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The Sims Game Design Documents (1997) (donhopkins.com)
282 points by doppp 10 months ago | hide | past | web | favorite | 18 comments



MaxisSimRules.pdf is a gold mine of distilled wisdom all by itself.


Thanks for the heads up. You're right.

There are gems like,

"Players occasionally need to abandon long term strategy in favor of short-term success."

and

"Because of the interleaving data sets in the simulators, players may not initially understand why certain actions have unexpected effects. One of the compelling reasons to play is to discover and understand various causes and effects."

Good advice for any game designer.


> "Players occasionally need to abandon long term strategy in favor of short-term success."

That reminds me in a way of this article: http://www.nytimes.com/2007/09/28/opinion/28radosh.html

"Like cinema, games will need to embrace the dynamics of failure, tragedy, comedy and romance. They will need to stop pandering to the player’s desire for mastery in favor of enhancing the player’s emotional and intellectual life."

It's true, games often cater to this expectation of gradual, linear improvement without major setbacks. One thing that is nice about the Sims is that it allows for a longer developing series of ups and downs. It's kind of like feature movies (linear games) vs the more recent TV series in that regard.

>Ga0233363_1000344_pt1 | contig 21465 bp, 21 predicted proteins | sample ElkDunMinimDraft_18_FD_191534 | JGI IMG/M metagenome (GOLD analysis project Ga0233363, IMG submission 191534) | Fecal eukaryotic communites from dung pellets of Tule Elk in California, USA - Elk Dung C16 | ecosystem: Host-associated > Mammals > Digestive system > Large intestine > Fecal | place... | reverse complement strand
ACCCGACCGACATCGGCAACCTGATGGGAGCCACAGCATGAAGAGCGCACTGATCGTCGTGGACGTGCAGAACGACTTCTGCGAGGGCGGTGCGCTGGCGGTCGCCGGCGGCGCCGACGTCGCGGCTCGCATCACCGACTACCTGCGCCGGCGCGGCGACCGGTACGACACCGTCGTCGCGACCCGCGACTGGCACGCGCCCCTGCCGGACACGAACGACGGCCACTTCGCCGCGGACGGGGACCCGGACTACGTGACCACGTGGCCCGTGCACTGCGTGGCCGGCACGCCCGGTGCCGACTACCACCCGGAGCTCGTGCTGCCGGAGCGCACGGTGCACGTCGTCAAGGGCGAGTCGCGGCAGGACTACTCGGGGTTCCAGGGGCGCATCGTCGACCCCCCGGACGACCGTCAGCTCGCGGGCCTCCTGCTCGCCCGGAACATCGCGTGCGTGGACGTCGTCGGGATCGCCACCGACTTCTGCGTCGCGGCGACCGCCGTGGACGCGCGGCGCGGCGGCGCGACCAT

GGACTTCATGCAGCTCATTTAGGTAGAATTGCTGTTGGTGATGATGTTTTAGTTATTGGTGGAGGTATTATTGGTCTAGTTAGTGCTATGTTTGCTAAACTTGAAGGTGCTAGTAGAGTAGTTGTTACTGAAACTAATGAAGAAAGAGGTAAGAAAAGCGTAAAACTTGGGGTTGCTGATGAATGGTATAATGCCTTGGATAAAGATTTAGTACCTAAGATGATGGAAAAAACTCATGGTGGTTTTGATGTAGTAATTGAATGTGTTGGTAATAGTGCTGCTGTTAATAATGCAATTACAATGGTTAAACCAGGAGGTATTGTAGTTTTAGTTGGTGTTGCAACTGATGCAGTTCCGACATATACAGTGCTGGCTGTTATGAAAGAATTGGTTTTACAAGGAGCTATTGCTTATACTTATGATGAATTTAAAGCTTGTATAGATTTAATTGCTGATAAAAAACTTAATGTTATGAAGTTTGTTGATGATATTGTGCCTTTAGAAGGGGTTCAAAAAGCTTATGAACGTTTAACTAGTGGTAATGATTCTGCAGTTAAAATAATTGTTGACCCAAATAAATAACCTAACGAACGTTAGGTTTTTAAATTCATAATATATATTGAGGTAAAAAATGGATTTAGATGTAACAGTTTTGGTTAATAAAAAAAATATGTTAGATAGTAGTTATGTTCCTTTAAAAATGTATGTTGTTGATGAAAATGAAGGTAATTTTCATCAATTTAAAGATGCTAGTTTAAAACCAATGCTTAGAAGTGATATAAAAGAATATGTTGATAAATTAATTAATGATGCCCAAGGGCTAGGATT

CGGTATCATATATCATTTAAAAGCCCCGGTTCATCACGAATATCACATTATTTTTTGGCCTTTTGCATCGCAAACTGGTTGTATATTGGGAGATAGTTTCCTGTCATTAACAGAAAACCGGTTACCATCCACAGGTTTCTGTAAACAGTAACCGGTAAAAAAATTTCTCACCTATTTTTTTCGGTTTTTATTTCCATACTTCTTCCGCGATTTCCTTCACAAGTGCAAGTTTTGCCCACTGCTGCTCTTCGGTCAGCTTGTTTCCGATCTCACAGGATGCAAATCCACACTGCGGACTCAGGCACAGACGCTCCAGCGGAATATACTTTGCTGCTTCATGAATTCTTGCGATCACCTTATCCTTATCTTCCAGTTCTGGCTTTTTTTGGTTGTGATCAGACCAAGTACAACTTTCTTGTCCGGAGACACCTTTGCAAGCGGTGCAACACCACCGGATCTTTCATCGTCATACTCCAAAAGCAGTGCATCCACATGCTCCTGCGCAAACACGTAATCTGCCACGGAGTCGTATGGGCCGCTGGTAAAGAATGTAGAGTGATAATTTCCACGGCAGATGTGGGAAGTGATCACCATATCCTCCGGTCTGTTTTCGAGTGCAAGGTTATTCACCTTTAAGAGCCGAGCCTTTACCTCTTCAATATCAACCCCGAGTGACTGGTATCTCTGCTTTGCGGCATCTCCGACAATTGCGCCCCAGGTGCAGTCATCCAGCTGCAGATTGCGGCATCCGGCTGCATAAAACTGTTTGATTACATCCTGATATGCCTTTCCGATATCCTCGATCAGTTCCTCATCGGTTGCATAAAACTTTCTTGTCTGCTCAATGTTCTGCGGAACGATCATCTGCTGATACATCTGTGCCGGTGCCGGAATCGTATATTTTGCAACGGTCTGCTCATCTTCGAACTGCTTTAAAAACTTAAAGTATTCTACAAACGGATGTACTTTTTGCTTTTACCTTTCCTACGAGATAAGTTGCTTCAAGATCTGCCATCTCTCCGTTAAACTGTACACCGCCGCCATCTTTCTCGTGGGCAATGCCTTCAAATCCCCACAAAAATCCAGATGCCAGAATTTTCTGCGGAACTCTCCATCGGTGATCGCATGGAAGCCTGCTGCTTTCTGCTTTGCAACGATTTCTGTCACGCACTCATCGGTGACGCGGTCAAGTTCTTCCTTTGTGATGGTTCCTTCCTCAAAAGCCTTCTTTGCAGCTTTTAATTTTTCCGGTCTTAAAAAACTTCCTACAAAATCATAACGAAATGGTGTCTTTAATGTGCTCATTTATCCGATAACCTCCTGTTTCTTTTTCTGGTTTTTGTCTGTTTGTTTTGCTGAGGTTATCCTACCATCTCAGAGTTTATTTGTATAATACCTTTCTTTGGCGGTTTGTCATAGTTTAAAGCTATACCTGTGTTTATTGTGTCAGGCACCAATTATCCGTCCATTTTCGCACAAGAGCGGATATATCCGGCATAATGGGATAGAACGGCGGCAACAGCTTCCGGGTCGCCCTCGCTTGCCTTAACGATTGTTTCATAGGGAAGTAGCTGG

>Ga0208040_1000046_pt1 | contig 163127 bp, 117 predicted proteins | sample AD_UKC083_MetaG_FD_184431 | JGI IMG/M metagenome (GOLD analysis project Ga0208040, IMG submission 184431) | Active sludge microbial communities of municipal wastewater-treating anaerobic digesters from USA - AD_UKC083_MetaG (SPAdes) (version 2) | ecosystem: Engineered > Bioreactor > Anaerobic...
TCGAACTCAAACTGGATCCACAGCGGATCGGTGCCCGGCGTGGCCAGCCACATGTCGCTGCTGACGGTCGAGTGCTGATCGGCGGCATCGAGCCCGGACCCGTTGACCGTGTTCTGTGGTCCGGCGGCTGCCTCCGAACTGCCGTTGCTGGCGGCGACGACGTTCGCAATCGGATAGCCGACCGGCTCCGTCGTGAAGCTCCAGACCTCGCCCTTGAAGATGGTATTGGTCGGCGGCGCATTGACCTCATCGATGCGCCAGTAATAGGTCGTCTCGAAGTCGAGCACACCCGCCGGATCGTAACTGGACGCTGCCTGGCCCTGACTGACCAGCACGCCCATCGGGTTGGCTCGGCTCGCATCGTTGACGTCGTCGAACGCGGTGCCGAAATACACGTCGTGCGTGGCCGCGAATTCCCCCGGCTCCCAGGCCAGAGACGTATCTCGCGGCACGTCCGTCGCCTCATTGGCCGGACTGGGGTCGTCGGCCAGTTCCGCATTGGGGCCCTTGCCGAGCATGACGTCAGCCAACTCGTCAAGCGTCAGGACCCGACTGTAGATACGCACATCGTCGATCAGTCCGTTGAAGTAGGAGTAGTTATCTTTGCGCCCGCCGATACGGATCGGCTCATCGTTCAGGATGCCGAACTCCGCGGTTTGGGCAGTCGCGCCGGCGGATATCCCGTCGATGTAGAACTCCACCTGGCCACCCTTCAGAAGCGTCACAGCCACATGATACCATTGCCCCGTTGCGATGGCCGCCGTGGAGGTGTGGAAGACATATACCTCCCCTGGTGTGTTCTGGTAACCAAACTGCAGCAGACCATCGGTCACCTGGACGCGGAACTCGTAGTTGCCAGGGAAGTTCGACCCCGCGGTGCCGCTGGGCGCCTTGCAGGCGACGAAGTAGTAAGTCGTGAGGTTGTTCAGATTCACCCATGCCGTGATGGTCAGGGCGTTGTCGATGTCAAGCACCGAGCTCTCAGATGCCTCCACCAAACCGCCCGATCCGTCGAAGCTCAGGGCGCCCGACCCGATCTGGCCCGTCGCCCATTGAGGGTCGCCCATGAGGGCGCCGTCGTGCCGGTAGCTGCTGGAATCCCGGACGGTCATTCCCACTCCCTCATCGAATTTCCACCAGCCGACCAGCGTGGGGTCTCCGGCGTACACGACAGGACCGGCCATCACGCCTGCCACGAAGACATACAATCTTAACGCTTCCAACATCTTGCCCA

I don't like the way it's phrased like an exclusive dichotomy, and that games must stop "pandering" to mastery to "embrace" intellectual life. This reads like someone who just likes film but doesn't like videos games turning their nose up at something they view as aesthetically inferior, as if their shitty aesthetic opinions are informed by universal objective truth itself.

Yeah, absolutely, video games that enhance the emotional and intellectual lives of the audience are better for it, but games that give the audience a sense of accomplishment and reward curiosity are also better for it. There is no reason to stop doing one to do the other. Video games don't need to be movies.


[flagged]


First of all, I was commenting on the quote out of context. That's why I objected to "the way it's phrased." I don't like the phrasing, whatever the context. There is no reason whatsoever that games need to give up mastery. None.

Reading comprehension, bro.

That being said, even in context, it's dumb. He's saying games need to stop "pandering to the player’s desire for mastery" to qualify as art. That's silly. I'm not an art relativist or anything, but this is an unnecessarily narrow definition of art: "a work must lack a specific thing to qualify as art." How stupid is that? The author just wants video games to be something they're not, and that's fine, but he is just saying whatever his judgmental gut is telling him to say, which is causing him to say stupid and patently incorrect things.


Neither the quote nor the article said that the games need to give up mastery, that's apparently your misunderstanding.